It’s not easy to do something in baseball that has never been done before. The professional game has been around for more than 135 years. But last week, Colorado Rockies pitcher Jamie Moyer did just that.
On Tuesday, Moyer pitched and won a game for the Rockies, becoming the oldest pitcher to win a game in the major leagues, at 49 years and 150 days old.
Moyer has been marveling baseball fans for several years now with his longevity and effectiveness. But there was a time when he wasn’t so marvelous. twenty years ago, at perhaps the lowest point of his career, the Detroit Tigers had a chance to have Moyer in their rotation, at a time when he still had 234 (and counting) wins in his left arm.
It was 1992 and Moyer had been released by the Chicago Cubs in the last week of spring training. The 29-year old had spent spent parts of six seasons in the big leagues with the Cubs, Rangers, and Cardinals. Primarily a starting pitcher, Moyer had struggled with wildness and ineffectiveness. Only once had he kept his ERA below 4.50, and three times it was above five runs per game. With a fastball that barely crept above 82-84 MPH, he didn’t dazzle many people with his stuff. As a result, he spent all of April sitting at home waiting for a team to give him another chance. On May 24, the Tigers signed him to a minor league deal and assigned him to Toledo, where they would see what he could do with the Mud Hens.
The Tigers probably never thought that Moyer was going to be a part of their big league club, in fact one of the reasons they signed him was because he was a veteran who could teach top prospects like Scott Aldred and Greg Gohr what to expect at the next level. The Tiger brass figured Moyer could chew up some innings, and at the very best maybe come up to the majors and serve as a spot lefty out of Sparky’s pen. In reality, the Tigers never really thought of Moyer as a major league option and he stayed in Toledo all season. But he pitched brilliantly. In 20 starts for the Mud Hens, the southpaw posted a 2.86 ERA and went 10-8. But most importantly he settled down and reduced his walks and hits allowed. He took a step forward as a pitcher.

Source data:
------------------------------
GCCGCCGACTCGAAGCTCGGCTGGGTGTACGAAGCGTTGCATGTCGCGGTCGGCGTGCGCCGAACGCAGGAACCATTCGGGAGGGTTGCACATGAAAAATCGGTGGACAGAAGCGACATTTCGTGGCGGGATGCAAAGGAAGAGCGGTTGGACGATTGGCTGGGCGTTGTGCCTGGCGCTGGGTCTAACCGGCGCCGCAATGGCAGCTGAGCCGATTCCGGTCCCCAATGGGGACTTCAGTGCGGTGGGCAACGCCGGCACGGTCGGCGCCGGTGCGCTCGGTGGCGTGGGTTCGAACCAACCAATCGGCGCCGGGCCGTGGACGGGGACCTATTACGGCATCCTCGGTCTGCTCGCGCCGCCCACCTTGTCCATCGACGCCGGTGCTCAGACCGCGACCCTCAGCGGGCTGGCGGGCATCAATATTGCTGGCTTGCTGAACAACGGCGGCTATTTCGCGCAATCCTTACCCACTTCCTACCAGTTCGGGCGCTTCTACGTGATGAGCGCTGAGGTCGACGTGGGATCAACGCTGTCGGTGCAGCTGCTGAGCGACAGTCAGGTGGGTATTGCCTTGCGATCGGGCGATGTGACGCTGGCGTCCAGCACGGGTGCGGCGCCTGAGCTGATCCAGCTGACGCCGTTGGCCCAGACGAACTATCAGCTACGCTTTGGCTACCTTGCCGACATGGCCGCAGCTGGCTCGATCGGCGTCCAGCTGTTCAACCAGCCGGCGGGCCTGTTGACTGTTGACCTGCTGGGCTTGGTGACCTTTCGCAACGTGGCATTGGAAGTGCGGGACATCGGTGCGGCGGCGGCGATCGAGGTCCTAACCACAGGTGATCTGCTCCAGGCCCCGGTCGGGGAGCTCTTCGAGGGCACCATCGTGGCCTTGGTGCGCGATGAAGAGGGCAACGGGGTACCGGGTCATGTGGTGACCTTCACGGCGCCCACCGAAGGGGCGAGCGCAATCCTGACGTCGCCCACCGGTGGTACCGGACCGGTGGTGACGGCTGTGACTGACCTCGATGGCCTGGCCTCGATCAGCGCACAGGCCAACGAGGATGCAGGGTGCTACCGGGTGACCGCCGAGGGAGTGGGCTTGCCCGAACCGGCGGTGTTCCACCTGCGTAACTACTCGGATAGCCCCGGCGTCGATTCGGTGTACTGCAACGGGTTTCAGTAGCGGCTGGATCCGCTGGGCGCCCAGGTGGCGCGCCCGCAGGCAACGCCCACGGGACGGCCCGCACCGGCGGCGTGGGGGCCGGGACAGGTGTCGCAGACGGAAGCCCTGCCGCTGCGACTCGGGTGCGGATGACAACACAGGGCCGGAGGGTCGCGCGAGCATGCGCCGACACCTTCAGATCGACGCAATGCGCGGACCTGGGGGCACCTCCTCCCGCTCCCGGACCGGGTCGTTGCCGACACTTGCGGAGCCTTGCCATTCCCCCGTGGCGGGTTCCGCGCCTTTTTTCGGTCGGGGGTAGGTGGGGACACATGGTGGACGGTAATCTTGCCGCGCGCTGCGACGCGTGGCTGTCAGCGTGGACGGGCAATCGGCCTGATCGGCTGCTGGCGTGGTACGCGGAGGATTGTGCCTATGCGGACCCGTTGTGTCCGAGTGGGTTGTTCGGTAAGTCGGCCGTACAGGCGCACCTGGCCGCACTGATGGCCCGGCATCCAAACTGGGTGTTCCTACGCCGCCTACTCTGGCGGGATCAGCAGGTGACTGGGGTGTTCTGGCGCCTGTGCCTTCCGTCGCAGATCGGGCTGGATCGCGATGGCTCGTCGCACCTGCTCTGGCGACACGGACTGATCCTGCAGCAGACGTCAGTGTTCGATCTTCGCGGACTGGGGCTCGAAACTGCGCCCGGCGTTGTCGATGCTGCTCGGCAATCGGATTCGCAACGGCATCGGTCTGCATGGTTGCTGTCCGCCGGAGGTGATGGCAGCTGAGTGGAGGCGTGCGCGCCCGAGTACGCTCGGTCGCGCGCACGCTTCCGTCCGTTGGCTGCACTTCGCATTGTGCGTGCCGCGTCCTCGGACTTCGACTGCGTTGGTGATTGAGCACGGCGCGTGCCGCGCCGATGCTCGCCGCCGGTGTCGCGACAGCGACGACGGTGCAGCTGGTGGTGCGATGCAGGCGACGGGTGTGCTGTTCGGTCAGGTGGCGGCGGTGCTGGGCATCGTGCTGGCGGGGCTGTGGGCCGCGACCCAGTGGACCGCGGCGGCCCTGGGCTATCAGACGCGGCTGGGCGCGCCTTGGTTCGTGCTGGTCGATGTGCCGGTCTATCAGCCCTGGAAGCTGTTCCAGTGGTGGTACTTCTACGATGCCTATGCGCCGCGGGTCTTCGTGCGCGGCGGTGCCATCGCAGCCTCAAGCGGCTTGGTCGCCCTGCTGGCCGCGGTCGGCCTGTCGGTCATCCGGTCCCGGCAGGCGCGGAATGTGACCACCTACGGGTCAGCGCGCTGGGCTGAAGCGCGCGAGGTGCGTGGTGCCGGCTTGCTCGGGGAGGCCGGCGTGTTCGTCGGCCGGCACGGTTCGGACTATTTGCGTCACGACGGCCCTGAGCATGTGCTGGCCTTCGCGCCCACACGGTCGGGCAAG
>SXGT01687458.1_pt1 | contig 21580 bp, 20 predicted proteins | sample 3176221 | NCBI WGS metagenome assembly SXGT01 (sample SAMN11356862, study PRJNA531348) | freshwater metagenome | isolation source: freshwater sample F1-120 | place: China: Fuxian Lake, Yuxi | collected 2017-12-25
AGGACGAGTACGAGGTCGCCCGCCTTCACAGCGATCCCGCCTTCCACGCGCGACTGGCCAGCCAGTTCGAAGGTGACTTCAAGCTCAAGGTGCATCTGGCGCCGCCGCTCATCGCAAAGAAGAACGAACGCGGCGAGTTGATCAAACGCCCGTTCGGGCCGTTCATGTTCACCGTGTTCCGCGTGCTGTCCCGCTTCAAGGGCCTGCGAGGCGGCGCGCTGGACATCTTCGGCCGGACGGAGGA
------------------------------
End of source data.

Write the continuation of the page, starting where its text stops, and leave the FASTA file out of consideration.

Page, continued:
In Detroit in ’92, the Tigers fell off to a 75-87 record, a nine-game drop from the previous season. They were an aging team, with Bill Gullickson and Frank Tanana at the top of their rotation. When the season started to tank, GM Bill Lajoie preferred to call up starting pitchers Aldred and Buddy Groom (like Moyer, both lefties) rather than give the older Moyer a shot. At the end of the season, Moyer went home and waited to hear from the Tigers. He had put in a good season, but nearing 30 years of age, he wondered if a big league club would give him another chance after struggling for six seasons in the majors and then spending an entire year in the minors. In November, the Tigers released Moyer. He was free to sign with any club. In December he signed a minor league deal with Baltimore, who promised him an invite to their big league spring training camp.
Moyer made the most of the opportunity given him by the Orioles – he pitched well in camp but the team still sent him down to their Triple-A team in Rochester to start the ’93 season. But Moyer was no longer a minor league pitcher. His year in Toledo had turned him around. At Rochester, he blazed through the competition, going 6-0 with a 1.87 ERA in eight starts. He even started to get more batters to strike out, using a variety of off-speed pitches. He was quickly called up to Baltimore where he spent the rest of the season and continued to pitch well – winning 12 games and posting a 3.43 ERA. He was the biggest surprise in the O’s season and spent two more years with them before being traded to the Seattle Mariners. By this time, Moyer was a control artist with a repertoire of pitches that barely seemed to top 70 MPH. He blossomed with the Mariners, winning 17 games in his first full season and 145 in 11 years with the team. Twice he won 20 games for the M’s, and in 2001 he went 3-0 in the post-season for Seattle. By that time he was 38 years old, and in many ways he was just getting started.
Moyer went on to be an important part of the Phillies rotation when that club advanced to the post-season four straight years from 2007-2010. He won a World Series ring with the Phils in 2008 when he won 16 games at the age of 45. After spending last season out of the game, Moyer is back now with the Rockies, not only setting records for longevity, but helping a team with his left arm, something he’s been doing since he spent that one season at Toledo for the Tigers twenty years ago.